The very idea of working has changed dramatically, and permanently, since the pandemic. Before, most people considered it pretty much given that they would commute to a physical office, stay there from 9 to 5 and then commute back home at the end of the day. Now, things are different. The dire circumstances brought on by the pandemic have made people rethink what it means to work, and what they want that to look like.

That effect is still going on, perhaps even more deliberately so in the face of RTO mandates where companies are trying to force remote workers to return to a fully in-person set up. Thousands of UK residents are thinking about how they work, and wondering whether they should switch to hybrid or remote jobs. To this, RemoteWorker, an online jobs board that specialises in helping hiring managers and businesses connect with job-seeking professionals for remote work positions, says candidates should consider how much benefit they would gain by making the switch.

“Without a doubt, almost everyone can benefit from remote working in some way or another,” says Joseph Boll, RemoteWorker CEO. “The work-life balance it grants you is unmatched, and there are multiple ways to save on household spending and time spent away from your family. But you also should be realistic and look at things like whether you have a dedicated workspace at home.”

RemoteWorker urged jobseekers and currently employed individuals who are thinking about switching to remote work to consider the demographic groups who seem to benefit the most from remote work, suggesting that members of these groups may more strongly consider making the shift to hybrid or remote.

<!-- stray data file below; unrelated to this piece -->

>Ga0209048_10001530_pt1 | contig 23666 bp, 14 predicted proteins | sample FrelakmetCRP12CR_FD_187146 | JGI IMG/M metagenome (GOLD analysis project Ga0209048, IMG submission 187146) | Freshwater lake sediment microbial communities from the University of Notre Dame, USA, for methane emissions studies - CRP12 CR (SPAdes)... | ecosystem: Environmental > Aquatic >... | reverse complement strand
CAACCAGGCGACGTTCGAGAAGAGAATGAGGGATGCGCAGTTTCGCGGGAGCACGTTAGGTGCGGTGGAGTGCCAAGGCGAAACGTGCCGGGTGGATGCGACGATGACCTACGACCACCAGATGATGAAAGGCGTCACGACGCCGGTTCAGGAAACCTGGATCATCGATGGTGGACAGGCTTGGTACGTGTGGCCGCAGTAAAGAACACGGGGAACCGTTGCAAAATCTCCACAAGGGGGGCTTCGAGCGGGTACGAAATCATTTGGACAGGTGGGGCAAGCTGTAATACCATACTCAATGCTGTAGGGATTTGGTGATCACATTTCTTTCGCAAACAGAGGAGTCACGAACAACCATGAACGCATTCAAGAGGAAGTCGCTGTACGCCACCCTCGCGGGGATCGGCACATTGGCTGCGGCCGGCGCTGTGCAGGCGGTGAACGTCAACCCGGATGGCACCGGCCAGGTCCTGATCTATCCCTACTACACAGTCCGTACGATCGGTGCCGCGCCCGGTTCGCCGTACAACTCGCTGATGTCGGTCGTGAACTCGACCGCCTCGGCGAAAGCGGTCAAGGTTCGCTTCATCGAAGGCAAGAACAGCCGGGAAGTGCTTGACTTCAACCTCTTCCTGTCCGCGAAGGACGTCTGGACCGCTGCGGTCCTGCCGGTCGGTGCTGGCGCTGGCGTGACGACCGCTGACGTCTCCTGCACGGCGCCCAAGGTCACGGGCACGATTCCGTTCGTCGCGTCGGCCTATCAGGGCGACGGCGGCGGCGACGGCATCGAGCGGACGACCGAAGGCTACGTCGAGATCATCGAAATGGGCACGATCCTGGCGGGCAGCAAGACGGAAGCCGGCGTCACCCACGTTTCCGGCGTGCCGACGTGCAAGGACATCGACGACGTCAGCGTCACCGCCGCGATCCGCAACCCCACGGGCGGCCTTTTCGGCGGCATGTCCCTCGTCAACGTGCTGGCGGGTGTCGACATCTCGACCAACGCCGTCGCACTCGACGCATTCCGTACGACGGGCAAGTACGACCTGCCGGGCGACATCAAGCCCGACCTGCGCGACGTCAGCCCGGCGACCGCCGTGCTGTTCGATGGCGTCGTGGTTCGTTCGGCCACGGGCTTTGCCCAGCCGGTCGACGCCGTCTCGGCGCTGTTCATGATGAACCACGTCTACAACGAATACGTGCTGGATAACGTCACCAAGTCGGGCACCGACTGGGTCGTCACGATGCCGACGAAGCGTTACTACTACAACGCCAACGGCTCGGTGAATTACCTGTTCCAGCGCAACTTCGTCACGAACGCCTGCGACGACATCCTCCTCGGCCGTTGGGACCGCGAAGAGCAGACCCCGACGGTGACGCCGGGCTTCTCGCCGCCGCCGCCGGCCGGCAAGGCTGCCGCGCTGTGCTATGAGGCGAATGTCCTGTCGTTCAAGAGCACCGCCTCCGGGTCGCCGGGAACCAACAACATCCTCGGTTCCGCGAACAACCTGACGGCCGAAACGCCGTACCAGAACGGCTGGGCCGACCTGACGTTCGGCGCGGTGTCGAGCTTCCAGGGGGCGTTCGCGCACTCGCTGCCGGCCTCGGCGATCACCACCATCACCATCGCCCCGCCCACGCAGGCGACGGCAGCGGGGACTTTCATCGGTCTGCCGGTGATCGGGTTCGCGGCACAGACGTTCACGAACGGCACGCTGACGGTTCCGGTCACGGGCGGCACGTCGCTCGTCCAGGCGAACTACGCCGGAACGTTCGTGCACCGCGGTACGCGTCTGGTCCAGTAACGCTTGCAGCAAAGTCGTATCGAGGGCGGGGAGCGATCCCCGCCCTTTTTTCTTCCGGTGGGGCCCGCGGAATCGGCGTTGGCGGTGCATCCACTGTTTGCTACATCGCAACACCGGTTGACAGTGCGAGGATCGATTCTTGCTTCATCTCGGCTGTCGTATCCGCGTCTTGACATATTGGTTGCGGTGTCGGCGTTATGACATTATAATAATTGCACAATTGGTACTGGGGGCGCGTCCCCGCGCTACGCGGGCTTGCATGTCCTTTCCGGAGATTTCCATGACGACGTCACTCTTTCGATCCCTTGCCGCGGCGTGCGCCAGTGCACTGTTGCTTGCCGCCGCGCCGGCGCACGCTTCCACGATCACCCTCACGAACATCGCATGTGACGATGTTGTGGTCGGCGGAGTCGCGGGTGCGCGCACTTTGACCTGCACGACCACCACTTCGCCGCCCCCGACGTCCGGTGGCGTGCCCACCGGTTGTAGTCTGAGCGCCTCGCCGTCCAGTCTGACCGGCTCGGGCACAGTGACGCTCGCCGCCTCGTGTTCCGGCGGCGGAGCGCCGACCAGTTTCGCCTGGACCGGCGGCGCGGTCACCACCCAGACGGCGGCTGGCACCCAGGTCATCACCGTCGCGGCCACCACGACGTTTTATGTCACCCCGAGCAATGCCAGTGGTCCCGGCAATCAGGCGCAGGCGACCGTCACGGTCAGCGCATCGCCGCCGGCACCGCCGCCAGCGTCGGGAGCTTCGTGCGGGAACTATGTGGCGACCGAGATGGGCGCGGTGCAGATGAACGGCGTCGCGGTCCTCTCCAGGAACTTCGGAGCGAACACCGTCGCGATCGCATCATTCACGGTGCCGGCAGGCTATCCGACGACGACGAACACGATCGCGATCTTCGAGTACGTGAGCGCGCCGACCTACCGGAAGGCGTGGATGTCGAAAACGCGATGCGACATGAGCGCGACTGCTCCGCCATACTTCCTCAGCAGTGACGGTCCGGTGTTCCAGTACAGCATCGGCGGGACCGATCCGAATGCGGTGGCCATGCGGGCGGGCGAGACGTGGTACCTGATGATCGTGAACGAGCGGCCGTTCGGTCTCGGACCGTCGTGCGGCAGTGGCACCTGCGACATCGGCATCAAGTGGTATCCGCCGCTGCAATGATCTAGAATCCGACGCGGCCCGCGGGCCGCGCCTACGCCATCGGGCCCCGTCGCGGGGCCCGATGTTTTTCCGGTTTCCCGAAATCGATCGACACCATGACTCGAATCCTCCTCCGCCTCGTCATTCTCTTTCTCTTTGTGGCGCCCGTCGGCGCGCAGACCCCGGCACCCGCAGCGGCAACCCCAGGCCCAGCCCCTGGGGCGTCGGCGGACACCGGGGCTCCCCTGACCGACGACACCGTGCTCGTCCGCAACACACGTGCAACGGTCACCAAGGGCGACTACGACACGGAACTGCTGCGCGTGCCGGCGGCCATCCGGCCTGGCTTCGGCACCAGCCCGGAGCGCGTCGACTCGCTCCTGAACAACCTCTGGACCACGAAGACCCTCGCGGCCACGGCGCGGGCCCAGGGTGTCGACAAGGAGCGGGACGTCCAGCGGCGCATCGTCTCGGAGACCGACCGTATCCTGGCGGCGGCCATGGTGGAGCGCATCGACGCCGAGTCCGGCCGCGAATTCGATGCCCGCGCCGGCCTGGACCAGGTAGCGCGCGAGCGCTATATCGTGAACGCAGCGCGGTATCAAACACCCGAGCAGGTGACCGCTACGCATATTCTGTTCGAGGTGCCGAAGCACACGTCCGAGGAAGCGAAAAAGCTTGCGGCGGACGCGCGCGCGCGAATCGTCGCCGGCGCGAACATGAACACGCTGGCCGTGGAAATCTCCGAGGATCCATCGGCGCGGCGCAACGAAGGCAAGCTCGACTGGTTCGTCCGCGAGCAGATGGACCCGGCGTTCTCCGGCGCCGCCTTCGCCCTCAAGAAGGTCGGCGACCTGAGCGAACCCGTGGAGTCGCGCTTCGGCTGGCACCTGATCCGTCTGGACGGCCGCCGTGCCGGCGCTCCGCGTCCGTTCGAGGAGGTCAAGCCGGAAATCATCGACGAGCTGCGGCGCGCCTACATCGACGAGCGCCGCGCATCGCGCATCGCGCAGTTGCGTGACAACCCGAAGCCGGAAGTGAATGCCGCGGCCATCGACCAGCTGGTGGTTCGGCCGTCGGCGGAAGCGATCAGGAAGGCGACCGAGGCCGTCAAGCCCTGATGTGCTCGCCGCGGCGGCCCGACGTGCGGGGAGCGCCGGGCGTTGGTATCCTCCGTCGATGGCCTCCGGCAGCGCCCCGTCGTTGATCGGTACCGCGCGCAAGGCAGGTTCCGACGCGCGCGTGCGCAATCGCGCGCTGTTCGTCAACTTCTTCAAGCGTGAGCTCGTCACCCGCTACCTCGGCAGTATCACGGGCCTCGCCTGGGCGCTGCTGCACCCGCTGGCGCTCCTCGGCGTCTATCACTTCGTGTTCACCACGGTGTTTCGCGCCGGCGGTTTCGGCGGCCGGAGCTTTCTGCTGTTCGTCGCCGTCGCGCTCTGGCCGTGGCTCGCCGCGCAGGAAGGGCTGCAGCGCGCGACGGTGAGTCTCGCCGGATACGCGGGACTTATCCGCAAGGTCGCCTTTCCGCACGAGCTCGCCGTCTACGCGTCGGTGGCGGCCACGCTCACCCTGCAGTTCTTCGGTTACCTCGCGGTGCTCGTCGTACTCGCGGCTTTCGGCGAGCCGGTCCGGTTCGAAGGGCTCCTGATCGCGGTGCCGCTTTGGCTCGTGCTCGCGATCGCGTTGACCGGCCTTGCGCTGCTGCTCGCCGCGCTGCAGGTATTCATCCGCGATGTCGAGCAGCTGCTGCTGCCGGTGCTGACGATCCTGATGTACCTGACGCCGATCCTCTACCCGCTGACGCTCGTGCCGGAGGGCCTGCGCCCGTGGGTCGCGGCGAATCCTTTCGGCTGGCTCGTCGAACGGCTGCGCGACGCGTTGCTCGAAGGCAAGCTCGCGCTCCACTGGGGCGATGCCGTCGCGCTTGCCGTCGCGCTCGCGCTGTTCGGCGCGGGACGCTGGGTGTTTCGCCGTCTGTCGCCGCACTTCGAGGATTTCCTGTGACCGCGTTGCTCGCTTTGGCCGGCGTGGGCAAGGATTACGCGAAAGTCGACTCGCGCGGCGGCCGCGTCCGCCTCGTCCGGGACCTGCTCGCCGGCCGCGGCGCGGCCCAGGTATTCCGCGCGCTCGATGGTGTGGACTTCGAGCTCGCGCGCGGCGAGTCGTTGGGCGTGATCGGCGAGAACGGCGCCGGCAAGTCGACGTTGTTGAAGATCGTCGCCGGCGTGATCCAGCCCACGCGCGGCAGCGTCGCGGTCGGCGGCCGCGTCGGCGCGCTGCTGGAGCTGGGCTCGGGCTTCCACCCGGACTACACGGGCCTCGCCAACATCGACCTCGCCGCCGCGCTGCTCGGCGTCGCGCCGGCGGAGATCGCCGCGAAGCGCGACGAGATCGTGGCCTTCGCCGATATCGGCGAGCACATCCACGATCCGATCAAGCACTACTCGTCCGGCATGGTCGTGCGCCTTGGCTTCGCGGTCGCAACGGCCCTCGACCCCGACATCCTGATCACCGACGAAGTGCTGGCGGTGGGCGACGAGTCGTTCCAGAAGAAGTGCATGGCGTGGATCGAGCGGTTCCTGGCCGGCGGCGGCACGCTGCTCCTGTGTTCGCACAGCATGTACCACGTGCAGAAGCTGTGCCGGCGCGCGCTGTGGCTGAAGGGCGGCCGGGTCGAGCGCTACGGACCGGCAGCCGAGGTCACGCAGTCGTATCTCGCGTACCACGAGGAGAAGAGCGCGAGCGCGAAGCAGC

In particular, marginalised groups and people who have dependents to care for at home consistently report being among the groups to benefit the most from remote work. Visible minorities like workers of colour and people with disabilities consistently say that remote work helps to remove them from some toxic work behaviours, and helps their colleagues take them more seriously. Meanwhile, parents and workers who have caretaking responsibilities at home also rave about remote work, which allows them the work-life balance to take time for domestic duties without significantly impacting their work day or causing added stress.

However, these demographics are not exclusive. Thousands of people who may not fit into either of these categories still adore remote work and the flexibility it allows them, whether that’s taking a jog during the day or having extra free time by cutting out a long commute. Rather, RemoteWorker encouraged anyone who might be interested in remote work to give a try to see for themselves the many benefits to be enjoyed.